Masterworks in Berlin: A City's Paintings Reunited

Masterworks in Berlin: A City's Paintings Reunited

by Colin T. Eisler, Colin Eisler
     
 

Editorial Reviews

Publishers Weekly - Publisher's Weekly
This edition truly unites the rich collections still dispersed among the Prussian capital's many museums. Eisler, the Robert Lehman professor of Fine Arts at New York University's Institute of Fine Arts, loves these works and brings to his discussion of over 700 paintings an extraordinary knowledge of their history and place in the larger history of art. His breezy style entwines historical context with observations on artistic development, and an occasional provocative glibness: Botticelli is called "painter to the parvenu"; d'Oggiono's Christ "suggests an aspiring bearded lady"; Biedermeier is described as "more a state of mind than a style"; "no Westerner ever got more mileage out of a single brushstroke" than Hals. Berlin's collections, gained through astute political and trading maneuvers, place the city among today's richest centers of Western Art, despite great losses in WWII. Acquisitions from the Renaissance to today include premier examples from every major European epoch and, as such, the book can serve as a great teaching museum. The added bonus is Berlin's extensive German collections, which will help introduce Americans to works of painters that are increasingly coming into their own now that the reunification of Germany makes exhibitions of their work practicable: painters like Chodowiecki and Spitzweg, Friedrich and the romantics; lesser-known "Germanic impressionists" like Menzel, Liebl, Truebner, the influential Berlin Secession and Expressionism. This is not all-inclusive. Dix and Kollwitz, to cite two examples, are absent save for their names. Notwithstanding, this volume is worth its formidable weight and price for the text and the fabulous reproductions. (Dec.)
Publishers Weekly - Cahners\\Publishers_Weekly
This edition truly unites the rich collections still dispersed among the Prussian capital's many museums. Eisler, the Robert Lehman professor of Fine Arts at New York University's Institute of Fine Arts, loves these works and brings to his discussion of over 700 paintings an extraordinary knowledge of their history and place in the larger history of art. His breezy style entwines historical context with observations on artistic development, and an occasional provocative glibness: Botticelli is called "painter to the parvenu"; d'Oggiono's Christ "suggests an aspiring bearded lady"; Biedermeier is described as "more a state of mind than a style"; "no Westerner ever got more mileage out of a single brushstroke" than Hals. Berlin's collections, gained through astute political and trading maneuvers, place the city among today's richest centers of Western Art, despite great losses in WWII. Acquisitions from the Renaissance to today include premier examples from every major European epoch and, as such, the book can serve as a great teaching museum. The added bonus is Berlin's extensive German collections, which will help introduce Americans to works of painters that are increasingly coming into their own now that the reunification of Germany makes exhibitions of their work practicable: painters like Chodowiecki and Spitzweg, Friedrich and the romantics; lesser-known "Germanic impressionists" like Menzel, Liebl, Truebner, the influential Berlin Secession and Expressionism. This is not all-inclusive. Dix and Kollwitz, to cite two examples, are absent save for their names. Notwithstanding, this volume is worth its formidable weight and price for the text and the fabulous reproductions.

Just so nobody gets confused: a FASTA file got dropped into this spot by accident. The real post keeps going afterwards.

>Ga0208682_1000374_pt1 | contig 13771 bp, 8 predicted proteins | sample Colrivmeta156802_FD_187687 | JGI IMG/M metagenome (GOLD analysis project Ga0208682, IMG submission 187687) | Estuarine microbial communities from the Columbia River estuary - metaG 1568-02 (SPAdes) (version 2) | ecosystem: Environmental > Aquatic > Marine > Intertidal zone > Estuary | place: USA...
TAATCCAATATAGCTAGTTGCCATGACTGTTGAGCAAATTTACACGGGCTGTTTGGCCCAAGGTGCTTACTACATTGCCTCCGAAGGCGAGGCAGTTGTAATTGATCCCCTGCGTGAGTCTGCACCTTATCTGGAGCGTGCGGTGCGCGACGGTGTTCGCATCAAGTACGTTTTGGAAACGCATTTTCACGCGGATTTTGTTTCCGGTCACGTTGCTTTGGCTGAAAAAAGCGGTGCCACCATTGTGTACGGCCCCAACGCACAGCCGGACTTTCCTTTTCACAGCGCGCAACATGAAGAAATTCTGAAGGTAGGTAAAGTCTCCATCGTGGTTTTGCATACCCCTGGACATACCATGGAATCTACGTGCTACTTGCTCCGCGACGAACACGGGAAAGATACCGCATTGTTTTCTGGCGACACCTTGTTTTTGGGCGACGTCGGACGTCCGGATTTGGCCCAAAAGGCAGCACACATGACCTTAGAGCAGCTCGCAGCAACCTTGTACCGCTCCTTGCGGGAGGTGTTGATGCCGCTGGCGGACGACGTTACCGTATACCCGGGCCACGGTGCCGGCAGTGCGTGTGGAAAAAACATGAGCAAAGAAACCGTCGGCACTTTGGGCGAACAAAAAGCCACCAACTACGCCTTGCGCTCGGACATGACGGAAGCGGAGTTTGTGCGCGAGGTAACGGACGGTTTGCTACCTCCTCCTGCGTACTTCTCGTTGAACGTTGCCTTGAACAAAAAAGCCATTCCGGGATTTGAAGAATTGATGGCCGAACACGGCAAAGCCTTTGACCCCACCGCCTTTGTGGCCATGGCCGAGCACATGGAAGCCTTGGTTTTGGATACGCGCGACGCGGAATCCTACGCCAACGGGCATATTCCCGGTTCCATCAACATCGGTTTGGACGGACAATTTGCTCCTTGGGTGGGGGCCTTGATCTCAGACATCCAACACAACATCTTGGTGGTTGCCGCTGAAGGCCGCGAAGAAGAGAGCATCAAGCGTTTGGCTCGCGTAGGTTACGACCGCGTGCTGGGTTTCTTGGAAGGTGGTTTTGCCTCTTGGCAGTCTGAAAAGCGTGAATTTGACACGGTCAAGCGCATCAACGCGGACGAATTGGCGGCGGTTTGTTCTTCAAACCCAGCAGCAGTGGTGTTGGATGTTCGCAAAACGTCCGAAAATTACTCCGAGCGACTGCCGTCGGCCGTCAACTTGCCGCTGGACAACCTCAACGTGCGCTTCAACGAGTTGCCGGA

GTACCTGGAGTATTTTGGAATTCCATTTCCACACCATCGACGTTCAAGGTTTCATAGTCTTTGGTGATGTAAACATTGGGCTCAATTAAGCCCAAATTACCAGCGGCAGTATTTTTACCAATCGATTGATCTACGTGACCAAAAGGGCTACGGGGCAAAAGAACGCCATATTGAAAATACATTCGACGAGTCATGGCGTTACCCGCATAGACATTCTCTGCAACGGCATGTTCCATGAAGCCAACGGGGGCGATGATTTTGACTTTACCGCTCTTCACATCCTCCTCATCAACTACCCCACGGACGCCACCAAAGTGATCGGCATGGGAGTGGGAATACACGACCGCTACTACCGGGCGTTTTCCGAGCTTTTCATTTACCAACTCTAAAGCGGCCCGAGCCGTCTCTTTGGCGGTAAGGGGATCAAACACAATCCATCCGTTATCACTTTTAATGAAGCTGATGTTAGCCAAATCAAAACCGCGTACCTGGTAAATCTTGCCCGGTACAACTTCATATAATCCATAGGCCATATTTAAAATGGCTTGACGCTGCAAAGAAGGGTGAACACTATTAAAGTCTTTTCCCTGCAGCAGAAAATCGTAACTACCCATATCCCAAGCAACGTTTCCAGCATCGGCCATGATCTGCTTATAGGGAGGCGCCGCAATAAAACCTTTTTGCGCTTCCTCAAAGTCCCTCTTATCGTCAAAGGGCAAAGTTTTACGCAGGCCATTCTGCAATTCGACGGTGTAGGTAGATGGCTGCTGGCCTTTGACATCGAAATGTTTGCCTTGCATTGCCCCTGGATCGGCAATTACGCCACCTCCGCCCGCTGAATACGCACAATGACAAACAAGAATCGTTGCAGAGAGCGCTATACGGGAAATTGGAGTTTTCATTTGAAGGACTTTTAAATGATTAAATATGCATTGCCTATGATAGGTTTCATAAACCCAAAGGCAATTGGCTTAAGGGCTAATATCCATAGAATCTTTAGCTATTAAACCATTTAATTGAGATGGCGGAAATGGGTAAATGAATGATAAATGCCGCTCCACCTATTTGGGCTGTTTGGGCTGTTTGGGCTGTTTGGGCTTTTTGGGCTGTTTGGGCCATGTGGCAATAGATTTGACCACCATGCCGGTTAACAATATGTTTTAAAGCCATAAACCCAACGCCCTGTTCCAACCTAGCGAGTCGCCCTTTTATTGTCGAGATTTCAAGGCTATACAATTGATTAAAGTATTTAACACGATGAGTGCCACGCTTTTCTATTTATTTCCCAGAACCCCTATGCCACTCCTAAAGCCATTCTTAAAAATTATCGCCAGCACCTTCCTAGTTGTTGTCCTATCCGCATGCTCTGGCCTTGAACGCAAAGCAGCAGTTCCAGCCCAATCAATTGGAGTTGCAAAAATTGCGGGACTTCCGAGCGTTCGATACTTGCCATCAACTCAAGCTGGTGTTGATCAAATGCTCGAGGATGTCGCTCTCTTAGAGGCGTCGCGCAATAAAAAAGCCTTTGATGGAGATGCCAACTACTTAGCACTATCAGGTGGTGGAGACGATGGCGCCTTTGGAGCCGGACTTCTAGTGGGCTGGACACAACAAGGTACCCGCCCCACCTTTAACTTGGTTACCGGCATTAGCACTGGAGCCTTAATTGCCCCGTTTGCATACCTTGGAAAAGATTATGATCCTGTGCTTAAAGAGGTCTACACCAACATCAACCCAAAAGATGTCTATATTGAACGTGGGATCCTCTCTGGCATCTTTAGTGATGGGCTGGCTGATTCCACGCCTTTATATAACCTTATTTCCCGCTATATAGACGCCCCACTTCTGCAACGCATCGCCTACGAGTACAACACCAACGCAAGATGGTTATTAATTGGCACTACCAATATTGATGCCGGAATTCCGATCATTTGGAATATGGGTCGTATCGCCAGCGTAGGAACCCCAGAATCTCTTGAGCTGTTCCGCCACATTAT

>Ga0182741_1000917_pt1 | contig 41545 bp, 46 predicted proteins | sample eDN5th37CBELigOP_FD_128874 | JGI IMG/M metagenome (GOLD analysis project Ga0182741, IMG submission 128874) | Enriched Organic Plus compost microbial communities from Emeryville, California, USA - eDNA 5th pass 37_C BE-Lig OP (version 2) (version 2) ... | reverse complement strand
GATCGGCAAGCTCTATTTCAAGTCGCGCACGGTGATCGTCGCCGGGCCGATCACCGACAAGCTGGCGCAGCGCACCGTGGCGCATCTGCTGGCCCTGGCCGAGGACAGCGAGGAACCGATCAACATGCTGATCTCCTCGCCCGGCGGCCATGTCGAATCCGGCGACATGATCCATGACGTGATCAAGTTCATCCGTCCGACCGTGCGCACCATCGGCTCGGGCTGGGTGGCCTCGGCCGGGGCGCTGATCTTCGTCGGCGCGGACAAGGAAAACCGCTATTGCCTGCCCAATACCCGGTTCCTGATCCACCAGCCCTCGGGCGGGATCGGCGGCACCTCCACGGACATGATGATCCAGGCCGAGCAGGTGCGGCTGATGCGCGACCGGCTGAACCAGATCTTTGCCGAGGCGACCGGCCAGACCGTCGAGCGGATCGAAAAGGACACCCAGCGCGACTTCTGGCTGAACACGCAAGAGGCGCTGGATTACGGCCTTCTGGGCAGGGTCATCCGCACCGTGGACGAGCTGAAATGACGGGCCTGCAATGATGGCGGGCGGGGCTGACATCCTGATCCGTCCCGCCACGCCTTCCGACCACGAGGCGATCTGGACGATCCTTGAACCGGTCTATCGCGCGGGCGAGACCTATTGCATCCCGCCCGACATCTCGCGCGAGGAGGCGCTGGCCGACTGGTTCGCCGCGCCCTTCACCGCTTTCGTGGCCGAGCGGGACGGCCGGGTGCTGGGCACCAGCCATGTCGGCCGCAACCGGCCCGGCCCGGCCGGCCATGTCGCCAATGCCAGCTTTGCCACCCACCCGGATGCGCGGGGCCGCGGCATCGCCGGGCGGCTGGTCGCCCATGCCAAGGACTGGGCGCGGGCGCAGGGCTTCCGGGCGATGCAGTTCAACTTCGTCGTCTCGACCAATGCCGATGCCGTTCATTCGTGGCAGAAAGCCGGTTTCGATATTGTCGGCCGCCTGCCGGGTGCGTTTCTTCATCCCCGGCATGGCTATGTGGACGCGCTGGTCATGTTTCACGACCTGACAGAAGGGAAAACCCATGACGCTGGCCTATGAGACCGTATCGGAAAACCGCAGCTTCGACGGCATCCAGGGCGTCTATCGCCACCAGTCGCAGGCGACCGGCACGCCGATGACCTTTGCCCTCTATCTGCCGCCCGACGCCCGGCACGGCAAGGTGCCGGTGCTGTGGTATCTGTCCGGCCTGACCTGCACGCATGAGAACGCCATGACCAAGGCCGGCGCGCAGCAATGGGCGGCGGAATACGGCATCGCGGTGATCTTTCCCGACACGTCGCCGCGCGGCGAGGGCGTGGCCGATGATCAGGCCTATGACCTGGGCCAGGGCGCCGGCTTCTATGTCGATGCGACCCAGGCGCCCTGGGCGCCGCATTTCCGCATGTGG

Read More

Product Details

ISBN-13:
9780821219515
Publisher:
Little, Brown and Company
Publication date:
10/28/1996
Edition description:
1st Edition
Pages:
685
Product dimensions:
12.49(w) x 9.84(h) x 2.82(d)
Age Range:
13 Years

Customer Reviews

Average Review:

Write a Review

and post it to your social network

     

Most Helpful Customer Reviews

See all customer reviews >